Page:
No Longer Three Worlds
By the early 1990s the world could no longer be seen as divided, like Caesar’s Gaul, into three parts. That division had taken shape between the late 1940s and the 1960s. The Soviet Union had sealed off its newly enlarged domains behind its ‘iron curtain’, and joined hands with a China whose civil war had brought it under communist rule, to create a formidablelooking ‘east’. Fear of Soviet armed strength led most of the west European states to form, with the United States and Canada, the largest alliance that had ever existed in peacetime; with a few democratic ‘neutrals’, they constituted the ‘west’ – not a monolithic bloc, but a group which, under new pressures, was showing a new unity. Meanwhile, from 1946 onwards, decolonization in Asia and Africa (27) was creating new independent states whose basic interests were those of the ‘south’, or the ‘Third World’. East-west issues were of little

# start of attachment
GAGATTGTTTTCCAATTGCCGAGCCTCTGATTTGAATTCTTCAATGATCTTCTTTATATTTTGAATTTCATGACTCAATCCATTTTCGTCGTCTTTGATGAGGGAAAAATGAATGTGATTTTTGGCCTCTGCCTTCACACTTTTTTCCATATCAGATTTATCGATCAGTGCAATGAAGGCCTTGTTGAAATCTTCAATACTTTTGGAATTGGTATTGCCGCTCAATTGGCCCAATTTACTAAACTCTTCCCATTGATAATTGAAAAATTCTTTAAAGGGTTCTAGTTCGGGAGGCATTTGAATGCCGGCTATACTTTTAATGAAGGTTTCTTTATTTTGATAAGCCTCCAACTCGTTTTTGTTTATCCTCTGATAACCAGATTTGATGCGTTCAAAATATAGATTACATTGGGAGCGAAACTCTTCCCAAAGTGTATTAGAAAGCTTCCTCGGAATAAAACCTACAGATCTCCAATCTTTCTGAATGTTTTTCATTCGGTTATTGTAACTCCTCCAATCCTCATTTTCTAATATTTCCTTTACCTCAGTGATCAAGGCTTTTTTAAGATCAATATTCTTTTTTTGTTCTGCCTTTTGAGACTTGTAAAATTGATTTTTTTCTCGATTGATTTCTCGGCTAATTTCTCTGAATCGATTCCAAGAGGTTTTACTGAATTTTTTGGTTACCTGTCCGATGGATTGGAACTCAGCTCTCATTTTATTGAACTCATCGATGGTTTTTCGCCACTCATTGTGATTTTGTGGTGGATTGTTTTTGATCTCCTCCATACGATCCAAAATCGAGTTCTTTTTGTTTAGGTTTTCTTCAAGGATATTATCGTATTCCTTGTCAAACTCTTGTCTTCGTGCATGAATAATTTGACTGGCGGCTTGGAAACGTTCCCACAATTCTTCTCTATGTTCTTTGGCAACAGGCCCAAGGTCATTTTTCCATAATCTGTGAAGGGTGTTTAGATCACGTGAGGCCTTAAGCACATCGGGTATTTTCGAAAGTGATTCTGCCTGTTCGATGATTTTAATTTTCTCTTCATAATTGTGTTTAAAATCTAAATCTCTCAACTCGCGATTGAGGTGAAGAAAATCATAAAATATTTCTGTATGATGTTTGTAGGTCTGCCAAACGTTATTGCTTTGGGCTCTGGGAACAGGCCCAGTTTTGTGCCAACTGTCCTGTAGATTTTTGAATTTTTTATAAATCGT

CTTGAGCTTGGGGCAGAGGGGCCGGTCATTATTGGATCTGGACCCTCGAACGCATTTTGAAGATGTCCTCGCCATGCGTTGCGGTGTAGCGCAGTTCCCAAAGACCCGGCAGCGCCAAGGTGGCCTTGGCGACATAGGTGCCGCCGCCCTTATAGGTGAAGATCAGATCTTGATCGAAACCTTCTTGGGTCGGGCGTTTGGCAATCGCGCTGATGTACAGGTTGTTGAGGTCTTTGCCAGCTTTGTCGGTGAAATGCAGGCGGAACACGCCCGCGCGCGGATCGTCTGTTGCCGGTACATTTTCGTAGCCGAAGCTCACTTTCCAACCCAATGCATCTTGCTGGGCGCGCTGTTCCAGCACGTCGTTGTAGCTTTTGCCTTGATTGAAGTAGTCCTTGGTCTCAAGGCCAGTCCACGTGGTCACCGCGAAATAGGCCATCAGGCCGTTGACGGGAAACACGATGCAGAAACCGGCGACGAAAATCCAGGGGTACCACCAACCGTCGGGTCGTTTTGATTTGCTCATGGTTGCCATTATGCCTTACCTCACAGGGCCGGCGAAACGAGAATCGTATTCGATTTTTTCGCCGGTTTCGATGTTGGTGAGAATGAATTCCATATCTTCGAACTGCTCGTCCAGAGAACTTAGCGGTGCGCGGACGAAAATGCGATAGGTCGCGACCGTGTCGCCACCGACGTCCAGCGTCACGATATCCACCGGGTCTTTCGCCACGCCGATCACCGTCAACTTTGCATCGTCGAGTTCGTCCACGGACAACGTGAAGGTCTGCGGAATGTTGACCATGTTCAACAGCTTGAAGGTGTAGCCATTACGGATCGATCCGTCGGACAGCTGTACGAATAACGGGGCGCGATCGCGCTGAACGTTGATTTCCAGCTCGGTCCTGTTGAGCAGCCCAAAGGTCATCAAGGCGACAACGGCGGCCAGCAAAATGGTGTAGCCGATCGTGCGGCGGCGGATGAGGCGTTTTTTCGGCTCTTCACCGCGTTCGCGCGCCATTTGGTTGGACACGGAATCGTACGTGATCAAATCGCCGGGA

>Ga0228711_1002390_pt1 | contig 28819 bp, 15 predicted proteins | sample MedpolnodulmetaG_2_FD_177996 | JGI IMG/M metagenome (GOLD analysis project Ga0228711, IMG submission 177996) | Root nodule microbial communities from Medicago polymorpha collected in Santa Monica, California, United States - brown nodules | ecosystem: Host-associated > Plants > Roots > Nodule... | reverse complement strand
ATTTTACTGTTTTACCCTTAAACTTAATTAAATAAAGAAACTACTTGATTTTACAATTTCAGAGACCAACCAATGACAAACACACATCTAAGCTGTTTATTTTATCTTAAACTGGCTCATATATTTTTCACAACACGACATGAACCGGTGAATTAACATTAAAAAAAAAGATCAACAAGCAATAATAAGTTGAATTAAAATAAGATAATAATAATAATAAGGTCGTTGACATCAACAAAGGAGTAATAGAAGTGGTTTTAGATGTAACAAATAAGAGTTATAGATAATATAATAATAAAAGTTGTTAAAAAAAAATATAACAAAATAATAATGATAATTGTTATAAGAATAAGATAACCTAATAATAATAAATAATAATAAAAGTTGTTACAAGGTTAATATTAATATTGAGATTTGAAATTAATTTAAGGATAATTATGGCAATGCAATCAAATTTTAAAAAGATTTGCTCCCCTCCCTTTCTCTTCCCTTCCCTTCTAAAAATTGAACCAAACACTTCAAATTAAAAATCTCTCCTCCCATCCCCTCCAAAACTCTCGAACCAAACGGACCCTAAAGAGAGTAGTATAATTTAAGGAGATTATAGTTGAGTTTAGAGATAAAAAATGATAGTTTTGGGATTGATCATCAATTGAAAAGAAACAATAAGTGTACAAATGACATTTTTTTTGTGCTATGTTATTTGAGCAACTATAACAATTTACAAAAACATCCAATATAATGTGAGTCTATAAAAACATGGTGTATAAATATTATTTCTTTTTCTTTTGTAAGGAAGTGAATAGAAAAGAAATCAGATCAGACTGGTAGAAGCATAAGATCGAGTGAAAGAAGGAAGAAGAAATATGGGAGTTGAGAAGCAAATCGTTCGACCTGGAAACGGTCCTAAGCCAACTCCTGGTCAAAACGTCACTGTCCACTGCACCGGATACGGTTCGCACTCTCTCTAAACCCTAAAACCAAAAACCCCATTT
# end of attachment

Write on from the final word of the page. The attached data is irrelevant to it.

involved in east-west conﬂicts. An embodiment of this reluctance, the ‘non-aligned’ movement, launched in Belgrade in 1961, eventually drew in 113 member states.